In order to attain a biblical standard of morality, it is necessary for the believer to be like God and this involves yieldedness of his own will to the will of God. Accordingly, in Romans 6:13 the exhortation is that we should stop presenting (present tense) our bodies as instruments of unrighteousness, and once for all (aorist tense) present ourselves to God as a single and definite act. In doing this we should let the Holy Spirit direct our lives and guide our steps and thus achieve the moral standards and goals which are God’s will for us.

A similar exhortation is found in Romans 12:1 where the believer is exhorted to present or yield (aorist tense) his body as a living sacrifice once for all and thereby achieve through knowledge and fulfillment “that good, and acceptable, and perfect, will of God” (Rom 12:2). Many believers in Christ have never realistically yielded themselves completely to the will of God, and accordingly their whole life is spent in self-will and self-direction instead of achieving a high standard of fulfillment.

The command of 1 Thessalonians 5:19 is probably best interpreted as “Stop quenching the Spirit.” The implication is that there have been hindrances to the will of the Spirit being established in the life of the believer, and this action of hindering the Spirit should be stopped. There can be no achievement of the moral purpose of God in the life of the believer apart from an intimate and vital relationship between the guidance and direction of the Spirit and the life of the individual.

Yieldedness to the will of God implies, first of all, yieldedness to the Word of God and the standards of moral excellence which are set forth in the Scriptures. Many issues which face the Christian, however, are not taught explicitly in the Bible. Hence, second, there must be yieldedness to the guidance of the Holy Spirit. The Holy Spirit is given to the individual to provide guidance in these matters, that is, to apply the general principles of the Bible to the particular issue which is facing the individual.

Third, in addition to being yielded to the Word of God and to the guidance of the Holy Spirit, yieldedness implies adjustment to the providential acts of God, whether it be Paul’s “thorn in the flesh,” or anything else which might prompt rebellion against God’s dealings with His child. The believer must be willing to accept divinely appointed situations, although free to pray and ask God to change them. The role of the Spirit in comforting the believer is often related to providential situations in which, contrary to the believer’s own desire, God is fulfilling His purpose in providing a means and context for life which ordinarily would not be the situation of human choosing.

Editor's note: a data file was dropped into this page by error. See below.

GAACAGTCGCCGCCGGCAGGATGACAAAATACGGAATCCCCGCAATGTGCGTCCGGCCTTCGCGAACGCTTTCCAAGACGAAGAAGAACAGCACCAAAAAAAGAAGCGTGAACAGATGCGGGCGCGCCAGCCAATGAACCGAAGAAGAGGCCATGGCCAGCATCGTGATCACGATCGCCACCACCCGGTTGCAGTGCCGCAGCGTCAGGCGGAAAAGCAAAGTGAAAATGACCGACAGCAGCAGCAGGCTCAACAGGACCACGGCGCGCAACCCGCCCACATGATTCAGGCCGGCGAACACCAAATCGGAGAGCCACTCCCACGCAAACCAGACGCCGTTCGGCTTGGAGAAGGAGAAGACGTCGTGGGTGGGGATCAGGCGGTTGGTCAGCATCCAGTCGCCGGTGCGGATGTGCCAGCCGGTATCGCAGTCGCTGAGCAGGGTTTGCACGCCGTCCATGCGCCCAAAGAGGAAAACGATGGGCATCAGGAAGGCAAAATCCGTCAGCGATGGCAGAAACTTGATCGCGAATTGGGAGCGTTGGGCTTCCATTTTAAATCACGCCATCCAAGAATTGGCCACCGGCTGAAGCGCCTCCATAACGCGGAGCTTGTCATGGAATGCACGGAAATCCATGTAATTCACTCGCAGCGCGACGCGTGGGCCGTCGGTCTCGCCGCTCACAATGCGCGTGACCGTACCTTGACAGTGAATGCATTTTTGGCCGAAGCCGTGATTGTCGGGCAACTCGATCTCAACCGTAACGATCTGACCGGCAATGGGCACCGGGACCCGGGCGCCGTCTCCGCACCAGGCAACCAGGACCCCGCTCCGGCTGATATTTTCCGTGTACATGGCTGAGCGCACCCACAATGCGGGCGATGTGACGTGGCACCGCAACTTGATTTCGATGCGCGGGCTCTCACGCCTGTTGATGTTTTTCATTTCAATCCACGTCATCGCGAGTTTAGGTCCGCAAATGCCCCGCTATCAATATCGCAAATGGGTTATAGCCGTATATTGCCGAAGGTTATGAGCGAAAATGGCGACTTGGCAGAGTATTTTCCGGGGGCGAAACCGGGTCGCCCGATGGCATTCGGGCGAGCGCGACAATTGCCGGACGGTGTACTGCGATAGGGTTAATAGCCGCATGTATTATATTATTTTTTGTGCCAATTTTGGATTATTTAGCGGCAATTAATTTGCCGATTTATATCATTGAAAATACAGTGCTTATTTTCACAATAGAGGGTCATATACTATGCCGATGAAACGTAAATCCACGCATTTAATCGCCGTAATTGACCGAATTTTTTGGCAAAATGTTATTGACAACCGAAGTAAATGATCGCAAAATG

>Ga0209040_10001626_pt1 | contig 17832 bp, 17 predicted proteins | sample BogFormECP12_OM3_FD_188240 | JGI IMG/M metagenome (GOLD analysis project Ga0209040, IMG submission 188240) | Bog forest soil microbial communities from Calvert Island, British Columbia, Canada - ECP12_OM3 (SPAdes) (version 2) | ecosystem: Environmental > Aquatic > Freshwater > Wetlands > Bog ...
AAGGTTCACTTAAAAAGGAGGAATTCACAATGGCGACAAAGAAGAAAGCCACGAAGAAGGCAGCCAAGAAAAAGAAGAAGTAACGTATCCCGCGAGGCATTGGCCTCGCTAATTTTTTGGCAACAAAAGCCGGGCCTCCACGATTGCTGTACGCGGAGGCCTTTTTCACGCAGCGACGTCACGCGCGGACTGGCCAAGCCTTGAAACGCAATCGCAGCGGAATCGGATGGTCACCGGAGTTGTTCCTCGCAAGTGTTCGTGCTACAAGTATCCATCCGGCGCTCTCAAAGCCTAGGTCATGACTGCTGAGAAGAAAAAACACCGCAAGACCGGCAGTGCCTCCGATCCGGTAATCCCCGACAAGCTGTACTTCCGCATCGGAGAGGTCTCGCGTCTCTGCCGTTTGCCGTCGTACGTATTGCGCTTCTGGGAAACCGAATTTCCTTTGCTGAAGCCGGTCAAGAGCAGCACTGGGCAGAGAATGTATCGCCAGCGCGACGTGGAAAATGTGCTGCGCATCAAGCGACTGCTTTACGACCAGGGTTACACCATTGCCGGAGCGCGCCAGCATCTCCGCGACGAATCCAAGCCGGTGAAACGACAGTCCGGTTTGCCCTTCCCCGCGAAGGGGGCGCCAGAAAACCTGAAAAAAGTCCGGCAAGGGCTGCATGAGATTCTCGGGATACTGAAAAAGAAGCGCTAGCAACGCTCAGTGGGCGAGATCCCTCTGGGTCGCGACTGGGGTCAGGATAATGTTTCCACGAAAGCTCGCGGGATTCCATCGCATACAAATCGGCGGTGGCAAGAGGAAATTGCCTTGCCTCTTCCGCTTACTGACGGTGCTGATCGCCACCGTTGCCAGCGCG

The supreme illustration of such yieldedness is, of course, Jesus Christ. This is described in Philippians 2:5-11, and speaks of His condescension and humility. Christ is revealed as being willing to be what God wanted Him to be, willing to do what God wanted Him to do, and willing to go where God wanted Him to go. In a similar measure Christians in the will of God may have unpleasant tasks to perform which require yieldedness of heart and the sustaining grace of the Holy Spirit. Like Christ, the believer must say, “Not my will, but thine, be done” (Luke 22:42). Moral excellence in the life of the believer is inseparable from a vital communication and empowerment of the indwelling Holy Spirit which is only possible when the believer is yielded to the Holy Spirit.


God bless from scumlikeuschurch@gmail.com